There’s something powerful about putting pen to paper. Find a quiet place and focus your mind on your blessings, both large and small. Don’t judge yourself for those things that make you grateful. If you love your car, write it down! Loved ones, upcoming trips, settling a case, winning a trial, closing a deal, dinner with a friend, watching a Colorado sunset, hiking in the mountains, good health, recovery from bad health—it doesn’t matter. If it’s important to you, it’s important to write it down. As your journal grows, you can return in times of challenge to those entries you made when you were feeling particularly grateful. This can serve as a good reminder that challenging times are temporary and will pass. When you’re feeling uninspired, you can rewind to those times when the flow of life was easier and more enjoyable. This can help jump-start your gratitude practice.
2. If you appreciate someone, tell them.
Too often, we get stuck in our own heads and focus only on what’s happening in our own lives. Our minds might race with thoughts such as: My job is really hard. My boss is aggravating. I’m out of work. The money never seems to stretch far enough. My teenagers are annoying me and causing me concern. The list goes on. Expressing appreciation for others takes the focus off yourself and shifts your focus onto them. This practice can help us keep our own life situations in perspective. And in our “high feedback” culture, we routinely hear about what could have been done better, and seemingly aren’t thanked enough for what has gone well. But gratitude is contagious. If you authentically practice it toward others, you will likely experience it coming back your way—and often just when you need it most.
3. Become an active observer of your thoughts.
Our minds are like busy highways. And sometimes our thoughts take us into bad neighborhoods. Don’t believe every thought you have. Instead, try to become an unattached observer of your mind’s activity. As negativity creeps in, as it always will in each of us, pause for a moment. Quietly note the thought as simply “thinking” rather than as a picture of objective reality. Challenge your belief in, or attachment to, the thought. Just note it. Don’t try to judge or change it. The minute you’ve noted it, turn briefly to actively using your mind to think about something for which you are grateful or that brings you joy. Leverage your mind as a tool, rather than as something that controls you.
4. Set aside time each day when you can rest in a quiet place and consider gratitude.
If you’re as busy as most, and a still, quiet setting doesn’t seem realistic, then practice gratitude in the shower, on your drive, while waiting in line, or while exercising. Just a few minutes will do the trick. Like exercise, meditation, and yoga, a daily (or at least frequent) practice will be much more effective than trying to seek out gratitude only when you’re feeling pressed, challenged, or down. Practice it in good times and bad. The idea is that through consistent repetition, you will train your brain and rewire your neurologic pathways. This concept is known as neuroplasticity. The metaphor is that the brain is “plastic” and can therefore be remolded and changed. The effects of a regular practice compound over time and can become a working part of your everyday life. Sporadic attention to gratitude is better than nothing, but the results probably won’t be as striking.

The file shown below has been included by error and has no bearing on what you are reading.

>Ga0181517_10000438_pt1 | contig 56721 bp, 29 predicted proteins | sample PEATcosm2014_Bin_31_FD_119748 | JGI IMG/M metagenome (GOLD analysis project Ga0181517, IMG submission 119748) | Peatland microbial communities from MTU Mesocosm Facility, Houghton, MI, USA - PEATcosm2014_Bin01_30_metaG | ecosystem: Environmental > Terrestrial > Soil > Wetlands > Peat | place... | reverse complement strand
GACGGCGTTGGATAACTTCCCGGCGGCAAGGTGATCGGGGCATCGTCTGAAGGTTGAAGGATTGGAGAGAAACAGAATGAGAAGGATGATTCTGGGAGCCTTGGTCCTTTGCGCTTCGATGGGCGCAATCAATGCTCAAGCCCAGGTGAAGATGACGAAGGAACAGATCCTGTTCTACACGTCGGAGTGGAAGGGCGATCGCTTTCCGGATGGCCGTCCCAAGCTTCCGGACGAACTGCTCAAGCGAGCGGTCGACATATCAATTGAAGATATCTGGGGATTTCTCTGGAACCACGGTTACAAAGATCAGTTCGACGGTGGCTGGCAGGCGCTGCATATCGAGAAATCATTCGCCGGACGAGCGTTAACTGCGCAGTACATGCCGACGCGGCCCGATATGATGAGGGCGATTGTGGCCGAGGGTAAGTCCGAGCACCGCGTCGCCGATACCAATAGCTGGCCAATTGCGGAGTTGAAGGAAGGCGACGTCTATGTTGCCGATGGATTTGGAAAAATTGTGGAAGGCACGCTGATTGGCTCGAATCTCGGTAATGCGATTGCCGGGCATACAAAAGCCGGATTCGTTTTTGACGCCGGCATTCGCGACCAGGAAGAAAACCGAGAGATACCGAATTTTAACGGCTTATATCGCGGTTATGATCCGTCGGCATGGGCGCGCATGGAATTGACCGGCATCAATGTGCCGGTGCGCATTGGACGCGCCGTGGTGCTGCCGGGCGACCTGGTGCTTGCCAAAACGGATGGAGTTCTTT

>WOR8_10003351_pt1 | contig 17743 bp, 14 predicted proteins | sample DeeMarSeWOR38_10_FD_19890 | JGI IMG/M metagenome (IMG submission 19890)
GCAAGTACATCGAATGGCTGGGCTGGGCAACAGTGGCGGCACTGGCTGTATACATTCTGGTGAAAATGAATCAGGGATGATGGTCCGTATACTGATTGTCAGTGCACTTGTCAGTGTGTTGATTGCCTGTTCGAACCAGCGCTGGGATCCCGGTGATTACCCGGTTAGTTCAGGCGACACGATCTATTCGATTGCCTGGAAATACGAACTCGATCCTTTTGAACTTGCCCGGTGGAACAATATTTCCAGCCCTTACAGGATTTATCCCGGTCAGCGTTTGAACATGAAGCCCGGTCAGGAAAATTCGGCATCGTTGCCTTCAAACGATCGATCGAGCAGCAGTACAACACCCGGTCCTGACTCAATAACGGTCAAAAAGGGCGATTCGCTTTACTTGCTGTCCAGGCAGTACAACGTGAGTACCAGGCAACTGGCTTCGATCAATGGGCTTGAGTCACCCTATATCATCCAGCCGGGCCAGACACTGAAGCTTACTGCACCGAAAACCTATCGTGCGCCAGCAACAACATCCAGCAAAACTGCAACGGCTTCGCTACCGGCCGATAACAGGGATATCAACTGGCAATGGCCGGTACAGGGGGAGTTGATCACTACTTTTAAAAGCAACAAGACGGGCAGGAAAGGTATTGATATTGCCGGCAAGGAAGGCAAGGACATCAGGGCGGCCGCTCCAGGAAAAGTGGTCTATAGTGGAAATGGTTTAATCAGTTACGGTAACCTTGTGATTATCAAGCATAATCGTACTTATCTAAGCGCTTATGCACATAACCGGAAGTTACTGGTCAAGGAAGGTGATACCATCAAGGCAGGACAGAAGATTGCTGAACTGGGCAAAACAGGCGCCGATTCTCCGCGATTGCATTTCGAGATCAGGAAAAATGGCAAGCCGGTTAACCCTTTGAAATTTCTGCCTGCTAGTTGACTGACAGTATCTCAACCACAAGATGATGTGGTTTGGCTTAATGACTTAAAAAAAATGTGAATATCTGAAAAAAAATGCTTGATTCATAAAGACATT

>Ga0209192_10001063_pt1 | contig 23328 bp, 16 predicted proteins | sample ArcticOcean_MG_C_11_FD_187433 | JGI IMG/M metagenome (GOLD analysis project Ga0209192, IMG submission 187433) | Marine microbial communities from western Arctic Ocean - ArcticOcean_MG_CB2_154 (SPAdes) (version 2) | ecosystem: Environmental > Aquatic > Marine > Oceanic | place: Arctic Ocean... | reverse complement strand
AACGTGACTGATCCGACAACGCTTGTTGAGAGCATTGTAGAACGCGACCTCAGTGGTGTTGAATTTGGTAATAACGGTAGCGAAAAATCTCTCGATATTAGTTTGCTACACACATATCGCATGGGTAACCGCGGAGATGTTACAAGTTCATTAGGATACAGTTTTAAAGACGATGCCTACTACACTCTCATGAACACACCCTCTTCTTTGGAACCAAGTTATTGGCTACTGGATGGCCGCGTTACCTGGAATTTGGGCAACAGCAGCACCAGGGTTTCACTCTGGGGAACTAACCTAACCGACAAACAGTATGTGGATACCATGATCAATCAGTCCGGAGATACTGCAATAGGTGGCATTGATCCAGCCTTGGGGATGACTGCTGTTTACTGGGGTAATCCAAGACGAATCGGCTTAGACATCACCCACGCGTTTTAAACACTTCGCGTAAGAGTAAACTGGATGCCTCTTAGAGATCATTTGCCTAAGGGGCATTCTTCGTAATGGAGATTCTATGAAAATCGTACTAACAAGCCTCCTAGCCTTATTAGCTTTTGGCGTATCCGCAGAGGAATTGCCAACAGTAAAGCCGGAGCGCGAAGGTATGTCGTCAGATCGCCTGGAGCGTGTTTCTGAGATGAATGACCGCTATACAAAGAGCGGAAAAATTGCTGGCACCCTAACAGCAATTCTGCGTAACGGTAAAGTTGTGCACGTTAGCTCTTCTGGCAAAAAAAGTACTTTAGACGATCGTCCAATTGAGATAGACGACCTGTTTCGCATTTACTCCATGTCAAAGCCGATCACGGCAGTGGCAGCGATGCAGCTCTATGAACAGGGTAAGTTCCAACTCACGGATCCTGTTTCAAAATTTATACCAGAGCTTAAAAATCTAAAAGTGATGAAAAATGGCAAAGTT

Where to Learn More
If any of this resonates with you and you’d like to learn more, there are many free resources available on the internet. Type “gratitude practice” into your favorite search engine and you’ll almost certainly find something that speaks to you. There are also books, podcasts, and even apps that you can buy to help get you started and guide you on your way. Finally, while a gratitude practice can benefit anyone, it is not a substitute for professional medical advice, diagnosis, or treatment. Always seek the advice of your medical doctor or a qualified behavioral health professional if you are experiencing difficulties beyond what seem manageable to you.
If you’re feeling stuck, are unsure where to start your gratitude or well-being work in 2022, or would like access to supportive resources, contact COLAP for a free, confidential, and individualized well-being consultation. Call COLAP at (303) 986-3345 or email email@example.com to request your consultation today.
1. Emmons and McCullough, “Counting Blessings Versus Burdens: An Experimental Investigation of Gratitude and Subjective Well-Being in Daily Life,” 84(2) J. of Personality and Soc. Psychol. 377 (2003).
2. Seligman et al., “Positive Psychology Progress: Empirical Validation of Interventions,” 60(5) Am. Psychologist 410 (2005).
3. Lambert et al., “Expressing Gratitude to a Partner Leads to More Relationship Maintenance Behavior,” 11(1) Emotion 52 (2011).
During times of worry, challenge, or adversity, I’ve found that it can be harder to practice gratitude. But with patient focus, I’m inevitably able to create a long list of things for which I’m grateful, even on the most challenging days.